The standard musical fare was performed by a string quartet that was comprised of those would-be mechanical engineers who had flunked out only then to have their applications to musical school rejected.

 

           Occasionally there would be a strolling accordion player who was said to have once provided background music for Edith Piaf as a child on the playground.  And only once.

 

          Then there were the barber-shoppers.  Naturally their theme song was ”chit chit arey; chit chit arey.”  They were real plagiarists.  They went and turned Red Sails in The Sunset into:

 

                                               “Red Tails in the sunset;”

 

                                               “Our asses are blue;”

 

                                               “But we’ll have more fun yet;”

 

                                               “Before we are through.”

 

           On the Nights in Arabia evening the establishment went all out.  A belly dancer would be smuggled in to exhibit her charms, dancing to the sounds of fiddles, the kora, and to the beat of the tama, all played by talented ragheads who would inevitably decline requests for ragtime.  They were superior though to the wanted-a-be engineers who had never been able to get through arithmetic with its frigging fractions.

 

           That evening was always well attended with a huge quantity of couscous consumed by the few concierges of couscous.

 

            That was the opposite of Scottish Night when the piper had to be protective by one of the black, Turkish guards as the gruel was gruelingly consumed. 

 

          When the Count would see that one of his three old buddies was in the purchasing department he would sometimes have the piper in attendance.  As the purchaser was being flogged the piper would prance round and around him a-huffing and a-puffing.  Just like with buying “assistance” it would be five chits to have him go away.  But if midway through the performance you couldn’t take it anymore, and you feared a busted eardrum, it would be ten so as to include the late fee.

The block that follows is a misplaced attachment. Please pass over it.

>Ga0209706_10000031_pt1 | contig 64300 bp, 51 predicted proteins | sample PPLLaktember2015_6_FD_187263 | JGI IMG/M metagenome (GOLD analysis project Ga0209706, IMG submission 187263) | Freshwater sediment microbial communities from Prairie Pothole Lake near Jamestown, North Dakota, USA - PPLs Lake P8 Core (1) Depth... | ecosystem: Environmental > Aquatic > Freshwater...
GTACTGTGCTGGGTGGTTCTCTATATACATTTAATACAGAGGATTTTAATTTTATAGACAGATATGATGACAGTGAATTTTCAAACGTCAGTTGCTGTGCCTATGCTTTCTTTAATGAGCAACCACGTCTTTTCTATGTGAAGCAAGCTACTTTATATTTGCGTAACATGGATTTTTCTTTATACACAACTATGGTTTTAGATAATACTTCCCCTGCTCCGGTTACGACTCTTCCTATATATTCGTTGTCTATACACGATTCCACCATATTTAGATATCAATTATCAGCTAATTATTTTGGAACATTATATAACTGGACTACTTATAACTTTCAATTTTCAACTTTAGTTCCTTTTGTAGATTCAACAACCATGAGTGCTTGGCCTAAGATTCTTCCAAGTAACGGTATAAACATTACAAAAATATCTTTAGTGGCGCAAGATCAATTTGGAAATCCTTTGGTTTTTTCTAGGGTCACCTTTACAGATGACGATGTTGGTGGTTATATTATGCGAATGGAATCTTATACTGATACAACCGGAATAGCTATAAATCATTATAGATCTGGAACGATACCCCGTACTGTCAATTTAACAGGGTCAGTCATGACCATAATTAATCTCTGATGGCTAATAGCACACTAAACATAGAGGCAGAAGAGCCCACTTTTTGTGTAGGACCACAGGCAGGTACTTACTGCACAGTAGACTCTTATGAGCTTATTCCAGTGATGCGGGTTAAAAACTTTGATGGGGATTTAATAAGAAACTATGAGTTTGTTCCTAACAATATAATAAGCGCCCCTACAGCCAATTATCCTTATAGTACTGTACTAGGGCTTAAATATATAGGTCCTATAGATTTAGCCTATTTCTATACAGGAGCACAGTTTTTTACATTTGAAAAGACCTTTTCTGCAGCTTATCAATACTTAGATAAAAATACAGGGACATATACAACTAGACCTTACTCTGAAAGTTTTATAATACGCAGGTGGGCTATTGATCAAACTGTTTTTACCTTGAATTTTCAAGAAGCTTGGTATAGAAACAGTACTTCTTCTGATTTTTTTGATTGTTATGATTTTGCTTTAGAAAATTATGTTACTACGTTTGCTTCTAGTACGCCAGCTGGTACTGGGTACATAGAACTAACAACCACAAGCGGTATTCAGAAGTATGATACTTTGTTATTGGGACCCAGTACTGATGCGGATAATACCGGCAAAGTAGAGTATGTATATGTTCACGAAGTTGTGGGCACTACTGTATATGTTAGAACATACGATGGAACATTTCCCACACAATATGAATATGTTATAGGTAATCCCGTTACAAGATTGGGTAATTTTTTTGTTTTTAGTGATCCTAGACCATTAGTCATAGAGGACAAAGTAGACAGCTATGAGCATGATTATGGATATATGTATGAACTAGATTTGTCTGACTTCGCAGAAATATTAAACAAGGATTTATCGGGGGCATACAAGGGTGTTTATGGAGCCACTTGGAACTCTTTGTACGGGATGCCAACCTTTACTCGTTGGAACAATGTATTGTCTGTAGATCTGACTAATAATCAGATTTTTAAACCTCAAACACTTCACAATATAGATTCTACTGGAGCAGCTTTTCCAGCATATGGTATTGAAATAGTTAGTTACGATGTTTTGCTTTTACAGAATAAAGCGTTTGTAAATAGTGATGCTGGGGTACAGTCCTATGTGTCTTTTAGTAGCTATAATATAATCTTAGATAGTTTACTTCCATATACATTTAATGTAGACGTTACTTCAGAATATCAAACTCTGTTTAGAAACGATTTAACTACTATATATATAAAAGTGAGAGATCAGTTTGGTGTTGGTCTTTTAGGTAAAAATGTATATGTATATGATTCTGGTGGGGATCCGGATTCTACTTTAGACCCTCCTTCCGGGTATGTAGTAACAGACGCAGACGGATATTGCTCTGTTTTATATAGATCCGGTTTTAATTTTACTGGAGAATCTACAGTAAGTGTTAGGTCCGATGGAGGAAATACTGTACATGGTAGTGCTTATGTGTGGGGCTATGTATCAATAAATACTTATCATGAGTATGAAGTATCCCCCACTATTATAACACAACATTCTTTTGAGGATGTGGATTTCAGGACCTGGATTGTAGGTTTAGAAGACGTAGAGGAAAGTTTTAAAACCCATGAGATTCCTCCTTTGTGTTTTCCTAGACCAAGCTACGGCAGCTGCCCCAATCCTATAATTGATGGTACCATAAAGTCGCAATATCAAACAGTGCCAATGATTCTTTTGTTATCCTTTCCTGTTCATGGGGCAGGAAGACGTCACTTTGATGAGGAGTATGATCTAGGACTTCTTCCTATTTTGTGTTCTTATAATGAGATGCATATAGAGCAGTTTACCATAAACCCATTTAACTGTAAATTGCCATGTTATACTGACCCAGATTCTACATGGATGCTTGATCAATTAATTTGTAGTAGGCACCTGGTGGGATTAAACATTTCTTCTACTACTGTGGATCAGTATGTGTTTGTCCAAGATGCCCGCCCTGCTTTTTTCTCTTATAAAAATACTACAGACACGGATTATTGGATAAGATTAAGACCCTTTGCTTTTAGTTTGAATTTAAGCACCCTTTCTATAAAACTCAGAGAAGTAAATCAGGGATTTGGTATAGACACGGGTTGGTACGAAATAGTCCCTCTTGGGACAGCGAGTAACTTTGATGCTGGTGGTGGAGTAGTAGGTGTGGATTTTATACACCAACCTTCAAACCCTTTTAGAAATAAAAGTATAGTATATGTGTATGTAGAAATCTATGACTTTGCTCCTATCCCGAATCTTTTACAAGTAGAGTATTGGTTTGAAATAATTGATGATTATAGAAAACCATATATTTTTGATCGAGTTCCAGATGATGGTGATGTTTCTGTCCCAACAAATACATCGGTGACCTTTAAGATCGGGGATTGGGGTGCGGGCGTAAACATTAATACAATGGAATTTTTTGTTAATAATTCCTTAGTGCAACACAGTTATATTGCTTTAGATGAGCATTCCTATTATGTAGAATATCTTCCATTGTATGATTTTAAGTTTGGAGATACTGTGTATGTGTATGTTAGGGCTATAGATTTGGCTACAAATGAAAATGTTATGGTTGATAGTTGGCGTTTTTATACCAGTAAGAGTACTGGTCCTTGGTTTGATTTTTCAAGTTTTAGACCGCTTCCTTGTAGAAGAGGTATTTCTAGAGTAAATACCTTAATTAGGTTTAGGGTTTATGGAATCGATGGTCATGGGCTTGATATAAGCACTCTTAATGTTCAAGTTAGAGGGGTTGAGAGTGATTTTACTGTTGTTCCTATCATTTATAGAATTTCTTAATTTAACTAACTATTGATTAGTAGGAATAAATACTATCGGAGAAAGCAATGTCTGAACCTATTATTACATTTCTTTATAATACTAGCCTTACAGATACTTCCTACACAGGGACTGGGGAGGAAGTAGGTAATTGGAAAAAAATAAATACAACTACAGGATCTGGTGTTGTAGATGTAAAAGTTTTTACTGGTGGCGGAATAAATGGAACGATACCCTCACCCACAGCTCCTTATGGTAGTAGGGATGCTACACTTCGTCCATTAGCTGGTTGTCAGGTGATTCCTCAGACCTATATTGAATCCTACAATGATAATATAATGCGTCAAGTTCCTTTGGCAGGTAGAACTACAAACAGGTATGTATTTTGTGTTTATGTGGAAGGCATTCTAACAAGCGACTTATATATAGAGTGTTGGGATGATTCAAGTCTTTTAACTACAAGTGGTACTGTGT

For Scottish Night earplugs and earmuffs were put on sale.  You see there was a minimum to have the piper not play.  So the earplugs and muffs provided insurance; quite limited as it were by the small print.

 

          The piper had a decent repertoire.  His selections that appeared in the top ten on the charts were the worse, you see.  The diners would pay chits to have a tune go down and off the chart.  Payola in reverse. The same with the chit purchases when one received rather than paid for chits.  When questioned, the friar would explain that the Satanic Scriptures were quite clear on this matter.  It is better to give than to receive, my son.

 

           No one knew quite how but somehow La Vie En Rose would keep popping up on the Scott’s charts.  Any booing and the maitre‘d would call for a sing-a-long.  The tune really wasn’t suited for a wind instrument like the bagpipe, but try telling that to him; him so set in his wayward Scottish ways from way, way up north where aspiring young musicians would get high in the highlands.